Scarlet Sunday

Scarlet Sunday is a mesmerising two-hander that explores the battle of heart and mind when it comes to people we think we know, but who don't know us. Aslant Theatre Company delves into the concept of separating works of art from their nefarious creators, and inspires their audiences to answer the questions we've never thought to ask. 

70 minutes of what is essentially observed conversation whizz by as you are entirely invested in unravelling the web of secrets around celebrities and their criminal histories - in both their personal and professional lives. In a time of cancel-culture and high stakes politics, this play feels more relevant now than ever. It sheds light on discussions that should, but don't, get enough air time. 

Both actors completely own the space, and are a force of social inspiration. You wholeheartedly believe you are just a fly on the wall in their world, and it is a privilege. This sensation is great to begin with, until it starts to turn. This is where director Imy Wyatt Corner has done a fantastic job of holding us accountable for our cultish obsessions, even though this may make us complicit in an artist’s crimes. As these uncomfortable truths are slowly uncovered, we are encouraged to question how they are typically masked, and even more so: why do we allow it?

You must credit the verbatim feeling of the script to its writer James Alston, as he facilitates such open and honest conversation. While this reflects the archetypal characters, it is also relatable and invites us into the piece as silent contributors. The fact it is not an interactive play, but indeed a very immersive one, nods to the idea of reclaiming voices for those who are usually ignored. Camilla Aiko does this especially well and gives so much visibility to survivors of violence and abuse, while remaining truthful and respectful to this narrative.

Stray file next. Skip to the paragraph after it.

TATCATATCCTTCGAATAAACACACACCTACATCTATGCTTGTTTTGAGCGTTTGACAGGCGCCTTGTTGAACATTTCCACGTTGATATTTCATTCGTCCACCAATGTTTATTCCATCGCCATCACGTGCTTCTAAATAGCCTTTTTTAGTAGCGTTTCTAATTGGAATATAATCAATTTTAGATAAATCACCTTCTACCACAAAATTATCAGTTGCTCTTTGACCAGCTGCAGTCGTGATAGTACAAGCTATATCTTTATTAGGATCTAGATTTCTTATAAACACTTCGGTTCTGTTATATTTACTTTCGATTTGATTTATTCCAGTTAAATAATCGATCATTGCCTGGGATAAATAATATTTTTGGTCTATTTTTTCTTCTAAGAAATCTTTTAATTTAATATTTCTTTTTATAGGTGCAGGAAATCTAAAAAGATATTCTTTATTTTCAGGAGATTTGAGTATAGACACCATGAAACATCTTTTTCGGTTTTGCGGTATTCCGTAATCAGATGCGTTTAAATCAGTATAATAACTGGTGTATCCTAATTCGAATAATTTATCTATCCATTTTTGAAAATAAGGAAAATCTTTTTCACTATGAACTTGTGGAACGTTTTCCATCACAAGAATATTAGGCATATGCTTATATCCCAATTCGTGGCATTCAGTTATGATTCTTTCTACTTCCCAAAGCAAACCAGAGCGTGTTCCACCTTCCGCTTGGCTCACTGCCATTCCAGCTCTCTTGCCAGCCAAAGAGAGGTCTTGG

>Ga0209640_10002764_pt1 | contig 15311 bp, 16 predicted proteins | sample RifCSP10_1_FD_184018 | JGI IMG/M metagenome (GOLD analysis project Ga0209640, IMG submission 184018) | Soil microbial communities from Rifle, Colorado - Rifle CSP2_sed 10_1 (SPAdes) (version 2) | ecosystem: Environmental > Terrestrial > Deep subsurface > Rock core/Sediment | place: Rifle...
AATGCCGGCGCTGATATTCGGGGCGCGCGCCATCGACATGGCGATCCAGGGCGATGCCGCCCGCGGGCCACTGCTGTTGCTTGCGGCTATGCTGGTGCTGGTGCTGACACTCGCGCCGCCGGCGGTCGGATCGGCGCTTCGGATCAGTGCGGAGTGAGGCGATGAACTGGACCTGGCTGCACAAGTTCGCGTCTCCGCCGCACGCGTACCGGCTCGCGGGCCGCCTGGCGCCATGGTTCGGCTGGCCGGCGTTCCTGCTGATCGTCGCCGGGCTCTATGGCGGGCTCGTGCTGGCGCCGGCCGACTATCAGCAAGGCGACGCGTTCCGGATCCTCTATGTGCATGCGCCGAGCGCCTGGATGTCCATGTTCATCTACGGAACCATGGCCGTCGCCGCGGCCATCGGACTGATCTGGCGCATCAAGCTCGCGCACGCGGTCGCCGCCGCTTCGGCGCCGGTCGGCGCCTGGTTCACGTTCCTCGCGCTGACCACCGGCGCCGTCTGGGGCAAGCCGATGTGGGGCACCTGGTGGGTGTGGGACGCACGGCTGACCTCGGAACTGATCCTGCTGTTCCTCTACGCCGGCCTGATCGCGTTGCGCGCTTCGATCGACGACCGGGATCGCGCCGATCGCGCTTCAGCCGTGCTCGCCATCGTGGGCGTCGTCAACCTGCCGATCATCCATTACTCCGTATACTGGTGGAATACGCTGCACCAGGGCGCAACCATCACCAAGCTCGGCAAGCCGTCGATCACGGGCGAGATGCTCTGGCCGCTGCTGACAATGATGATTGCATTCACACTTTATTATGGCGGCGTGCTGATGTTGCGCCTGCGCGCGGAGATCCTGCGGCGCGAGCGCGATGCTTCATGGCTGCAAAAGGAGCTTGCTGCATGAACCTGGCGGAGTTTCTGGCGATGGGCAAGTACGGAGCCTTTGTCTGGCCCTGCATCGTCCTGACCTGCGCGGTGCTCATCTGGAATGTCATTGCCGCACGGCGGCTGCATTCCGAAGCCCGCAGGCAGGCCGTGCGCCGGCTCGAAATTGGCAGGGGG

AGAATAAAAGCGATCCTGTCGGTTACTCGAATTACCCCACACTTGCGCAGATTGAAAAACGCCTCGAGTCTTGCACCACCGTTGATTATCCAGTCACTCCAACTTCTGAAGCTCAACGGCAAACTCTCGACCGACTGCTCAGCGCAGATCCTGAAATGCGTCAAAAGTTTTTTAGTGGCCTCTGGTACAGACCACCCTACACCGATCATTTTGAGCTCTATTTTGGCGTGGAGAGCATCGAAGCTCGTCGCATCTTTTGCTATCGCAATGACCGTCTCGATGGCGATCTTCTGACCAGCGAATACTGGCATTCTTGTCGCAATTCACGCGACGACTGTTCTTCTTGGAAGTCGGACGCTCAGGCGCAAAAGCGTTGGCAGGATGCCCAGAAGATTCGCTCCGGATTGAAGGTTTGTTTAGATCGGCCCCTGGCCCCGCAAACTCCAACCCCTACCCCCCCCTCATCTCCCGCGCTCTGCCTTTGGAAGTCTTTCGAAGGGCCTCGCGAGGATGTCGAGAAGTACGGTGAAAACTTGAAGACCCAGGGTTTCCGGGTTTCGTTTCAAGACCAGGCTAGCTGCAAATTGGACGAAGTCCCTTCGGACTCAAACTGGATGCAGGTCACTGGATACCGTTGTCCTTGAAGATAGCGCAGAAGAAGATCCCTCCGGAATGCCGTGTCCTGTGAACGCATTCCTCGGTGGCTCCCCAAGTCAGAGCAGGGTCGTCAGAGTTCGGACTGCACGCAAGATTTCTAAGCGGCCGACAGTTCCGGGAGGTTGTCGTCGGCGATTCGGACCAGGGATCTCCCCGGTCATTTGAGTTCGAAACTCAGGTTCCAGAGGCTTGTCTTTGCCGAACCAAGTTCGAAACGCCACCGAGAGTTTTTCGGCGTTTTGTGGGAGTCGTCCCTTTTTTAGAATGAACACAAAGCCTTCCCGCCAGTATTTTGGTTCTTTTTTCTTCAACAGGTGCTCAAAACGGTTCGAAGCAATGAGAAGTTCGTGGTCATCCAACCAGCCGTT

Cat Fuller’s choice to dress the antagonistic Sorcha Kennedy in a nylon long sleeved top, while this character regularly commented about being warm, was incredibly clever and akin to the portrayal of a ‘Curator of Modern Art’. As someone who was always talking about what's beneath while maintaining a professional exterior, this was a great metaphor for her character. Throughout the play she ignored her outfit and the fact it was impractical for fear of ruining her style or the way she looked. This was particularly poignant as the play closes in such a way that we can hear but no longer see her, rendering the entire charade pointless. 

This is mirrored in the layout of the space, with a split down the middle for both the cast and audience - a comment on divisiveness as a key theme. Not only did the creative team seem uninhibited by the black box space, they actively put it to good use. Without spoiling any scenes, it was such a fulfilling way to utilise all areas of the venue without accidentally devising a promenade piece. 

Although the aisles of the auditorium are kept clear, the audiences are absolutely obligated to form their own thought processes based on the stimuli that is ‘Scarlet Sunday’. This is a phenomenal achievement given that the protagonist of the piece is only ever described, and never actually shown to us. 

Running at The Omnibus Theatre until 17th March, I would urge anyone to grab a ticket while you can. This show will really get you thinking.   

This show was reviewed on the 1st March 2024.  Tickets available here: SCARLET SUNDAY - Omnibus Theatre (omnibus-clapham.org)

Review written by Katie McConnell

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Photo credit: Alex Brenner

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You can also watch our interview with star of Scarlet Sunday, Sorcha Kennedy here: https://youtu.be/6xHGhZRDcj8?si=qtUh4EJVmwBte-Ux

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